The information in this blog is provided for general informational purposes only and is not intended to be legal advice. The law changes frequently and varies from jurisdiction to jurisdiction. Being general in nature, the information provided may not apply to any specific factual and/or legal set of circumstances. No attorney-client relationship is formed nor should any such relationship be implied. Nothing on this blog is intended to substitute for the advice of an attorney, especially an attorney licensed in your jurisdiction. If you require legal advice, please consult with a competent attorney licensed to practice in your jurisdiction.

Interpleader:  What Is It And Why Is It An Effective Remedy In An Escrow Holder’s Arsenal? – Part I

This week we introduce guest blogger and attorney Shelley Gould from the Law Offices of David B. Bloom. She delves into what an interpleader action is and how escrow officers can utilize this tool and why. Today’s post is the first of two parts; part 2 will be posted in next week’s blog. Please share your thoughts below.

Interpleader clauses can be found in the general provisions of standard escrow instructions for the sale of a business and the purchase of real estate. It is an under- utilized remedy because of a lack of understanding of what it is and how interpleader actions can be used by escrow companies for their own legal protection.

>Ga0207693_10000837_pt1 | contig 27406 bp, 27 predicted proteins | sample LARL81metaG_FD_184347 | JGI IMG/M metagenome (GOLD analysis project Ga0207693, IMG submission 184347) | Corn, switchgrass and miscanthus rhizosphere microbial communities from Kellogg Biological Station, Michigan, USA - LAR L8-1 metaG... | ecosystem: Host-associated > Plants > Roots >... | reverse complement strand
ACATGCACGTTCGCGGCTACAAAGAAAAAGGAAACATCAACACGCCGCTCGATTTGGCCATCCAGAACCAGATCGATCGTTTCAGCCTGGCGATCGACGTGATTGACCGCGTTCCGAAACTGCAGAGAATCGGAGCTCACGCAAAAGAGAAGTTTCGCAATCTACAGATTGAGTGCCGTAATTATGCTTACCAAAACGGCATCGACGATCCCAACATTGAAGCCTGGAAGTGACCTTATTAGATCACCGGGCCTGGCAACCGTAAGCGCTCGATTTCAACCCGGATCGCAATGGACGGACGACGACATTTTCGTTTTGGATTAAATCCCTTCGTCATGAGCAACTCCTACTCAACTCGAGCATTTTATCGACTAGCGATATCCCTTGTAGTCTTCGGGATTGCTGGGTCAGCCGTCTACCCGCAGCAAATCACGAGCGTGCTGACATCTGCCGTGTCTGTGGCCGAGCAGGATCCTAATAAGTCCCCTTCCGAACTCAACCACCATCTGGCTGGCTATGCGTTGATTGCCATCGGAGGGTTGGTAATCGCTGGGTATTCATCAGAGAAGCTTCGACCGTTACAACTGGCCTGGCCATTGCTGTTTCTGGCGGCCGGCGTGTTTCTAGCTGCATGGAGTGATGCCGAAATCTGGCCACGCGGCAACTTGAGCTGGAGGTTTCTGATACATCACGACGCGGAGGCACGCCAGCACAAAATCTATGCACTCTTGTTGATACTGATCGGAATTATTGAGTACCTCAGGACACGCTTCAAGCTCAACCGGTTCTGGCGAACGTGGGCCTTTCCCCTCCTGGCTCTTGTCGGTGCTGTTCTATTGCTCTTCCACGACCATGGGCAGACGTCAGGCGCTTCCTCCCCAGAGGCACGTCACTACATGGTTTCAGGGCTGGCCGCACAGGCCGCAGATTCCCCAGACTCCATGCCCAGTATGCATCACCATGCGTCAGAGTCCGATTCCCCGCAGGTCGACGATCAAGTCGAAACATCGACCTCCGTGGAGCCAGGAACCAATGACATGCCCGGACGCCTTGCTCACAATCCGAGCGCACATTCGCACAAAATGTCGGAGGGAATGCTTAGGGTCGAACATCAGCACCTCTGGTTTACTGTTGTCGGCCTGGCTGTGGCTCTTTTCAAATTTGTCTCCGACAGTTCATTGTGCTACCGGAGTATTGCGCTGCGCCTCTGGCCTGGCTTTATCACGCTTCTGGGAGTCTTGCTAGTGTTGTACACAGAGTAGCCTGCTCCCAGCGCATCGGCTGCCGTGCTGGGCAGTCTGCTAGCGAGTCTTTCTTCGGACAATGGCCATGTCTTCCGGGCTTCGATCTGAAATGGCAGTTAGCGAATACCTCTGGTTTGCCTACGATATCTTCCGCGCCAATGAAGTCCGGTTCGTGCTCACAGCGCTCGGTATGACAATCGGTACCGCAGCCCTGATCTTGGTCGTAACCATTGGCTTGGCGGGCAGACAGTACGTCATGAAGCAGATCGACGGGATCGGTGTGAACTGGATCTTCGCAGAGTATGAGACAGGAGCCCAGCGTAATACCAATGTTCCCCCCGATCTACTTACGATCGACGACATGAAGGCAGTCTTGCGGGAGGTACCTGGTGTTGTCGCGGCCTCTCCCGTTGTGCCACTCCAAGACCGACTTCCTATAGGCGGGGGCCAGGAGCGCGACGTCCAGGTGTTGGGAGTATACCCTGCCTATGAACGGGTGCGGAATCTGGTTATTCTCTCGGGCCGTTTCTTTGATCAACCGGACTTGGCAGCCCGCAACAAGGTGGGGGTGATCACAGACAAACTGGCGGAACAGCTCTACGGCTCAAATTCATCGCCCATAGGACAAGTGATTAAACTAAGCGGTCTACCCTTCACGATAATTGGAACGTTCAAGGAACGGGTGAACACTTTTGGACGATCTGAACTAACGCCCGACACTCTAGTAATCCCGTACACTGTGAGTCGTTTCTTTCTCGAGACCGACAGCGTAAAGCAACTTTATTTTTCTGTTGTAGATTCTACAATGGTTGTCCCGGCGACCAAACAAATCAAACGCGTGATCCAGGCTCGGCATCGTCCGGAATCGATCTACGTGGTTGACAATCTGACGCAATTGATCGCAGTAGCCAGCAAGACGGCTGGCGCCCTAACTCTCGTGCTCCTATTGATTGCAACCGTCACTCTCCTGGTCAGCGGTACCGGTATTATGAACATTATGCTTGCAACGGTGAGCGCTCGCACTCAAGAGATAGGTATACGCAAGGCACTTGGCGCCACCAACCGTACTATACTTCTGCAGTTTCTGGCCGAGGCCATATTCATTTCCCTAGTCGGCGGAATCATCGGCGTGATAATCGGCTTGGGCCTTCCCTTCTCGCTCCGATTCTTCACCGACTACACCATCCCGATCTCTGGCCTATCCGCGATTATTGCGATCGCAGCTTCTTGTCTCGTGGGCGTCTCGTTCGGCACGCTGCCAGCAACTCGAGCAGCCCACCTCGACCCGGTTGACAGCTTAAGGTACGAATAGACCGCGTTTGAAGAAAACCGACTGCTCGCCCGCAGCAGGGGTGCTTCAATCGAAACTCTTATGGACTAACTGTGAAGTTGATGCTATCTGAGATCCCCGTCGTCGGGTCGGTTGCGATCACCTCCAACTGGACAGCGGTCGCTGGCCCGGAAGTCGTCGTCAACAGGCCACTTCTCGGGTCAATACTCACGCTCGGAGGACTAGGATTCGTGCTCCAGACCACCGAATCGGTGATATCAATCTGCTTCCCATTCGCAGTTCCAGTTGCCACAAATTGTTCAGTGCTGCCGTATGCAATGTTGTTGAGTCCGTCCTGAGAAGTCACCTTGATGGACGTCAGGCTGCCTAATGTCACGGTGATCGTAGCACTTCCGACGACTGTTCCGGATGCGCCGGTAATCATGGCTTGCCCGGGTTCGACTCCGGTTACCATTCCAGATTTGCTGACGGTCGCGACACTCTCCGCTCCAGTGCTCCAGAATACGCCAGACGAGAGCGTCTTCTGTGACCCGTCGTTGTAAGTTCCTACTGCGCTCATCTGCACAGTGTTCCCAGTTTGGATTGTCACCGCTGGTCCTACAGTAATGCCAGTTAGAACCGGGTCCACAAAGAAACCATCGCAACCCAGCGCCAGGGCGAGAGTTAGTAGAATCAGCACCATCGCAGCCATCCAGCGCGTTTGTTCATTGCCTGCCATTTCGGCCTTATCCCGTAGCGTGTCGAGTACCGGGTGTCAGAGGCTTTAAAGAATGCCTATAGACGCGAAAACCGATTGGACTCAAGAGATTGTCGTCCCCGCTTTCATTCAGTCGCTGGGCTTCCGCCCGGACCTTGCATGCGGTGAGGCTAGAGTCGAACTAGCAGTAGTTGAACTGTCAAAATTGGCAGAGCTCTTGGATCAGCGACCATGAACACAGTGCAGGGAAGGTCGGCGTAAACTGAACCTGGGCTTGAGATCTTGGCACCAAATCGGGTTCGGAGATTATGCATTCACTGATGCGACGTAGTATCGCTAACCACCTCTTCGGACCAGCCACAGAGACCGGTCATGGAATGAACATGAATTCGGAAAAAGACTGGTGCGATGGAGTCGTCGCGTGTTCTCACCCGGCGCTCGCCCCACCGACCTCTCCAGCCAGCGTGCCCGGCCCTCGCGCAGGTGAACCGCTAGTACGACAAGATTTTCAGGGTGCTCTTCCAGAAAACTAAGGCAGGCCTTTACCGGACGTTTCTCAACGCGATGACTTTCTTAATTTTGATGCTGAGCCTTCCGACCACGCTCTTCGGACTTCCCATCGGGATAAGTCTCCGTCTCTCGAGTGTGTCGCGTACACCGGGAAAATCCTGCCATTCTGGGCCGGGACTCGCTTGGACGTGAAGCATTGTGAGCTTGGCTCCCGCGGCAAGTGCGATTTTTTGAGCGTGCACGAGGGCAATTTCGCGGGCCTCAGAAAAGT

Interpleader is defined as an equitable remedy now governed by statute, whereby a holder of money such as an escrow deposits funds or property with the Court. The purpose is to avoid liability to double or multiple claimants or potential claimants to the same funds or property,  and/or to otherwise allow the Court to determine the conflicting parties’ respective claims to the monies or property. The governing statute for an interpleader action is California Code of Civil Procedure §386 et seq.

The elements of an interpleader action are set forth in Code of Civil Procedure §386; which provides that:

1) The party bringing or the interpleader may be any person, firm, corporation, association or other entity against whom double or multiple claims are made or may be made, by two or more persons which are such that may give rise to double or multiple liability.

2) The claims or assertion of titles need not have a common origin nor be identical but must be adverse to and independent of one another.

3) Or the claims are un-liquidated and no liability on the part of the party bringing the action has arisen. Collusion, bad faith or inequitable conduct by the interpleading party which create the controversy may be a defense to an interpleader action. The claims to the fund may be potential and not even asserted, but cannot be wholly speculative.

4) The party bringing the action has no interest in the money or property claimed, or no interest in a portion of the money or property, and alleges that all or such portion is demanded by the other parties to the action. [Escrow’s cancellation fee may be claimed as part of the interplead funds]

5) The party bringing the action may deny liability in whole or in part to any or all of the claimants.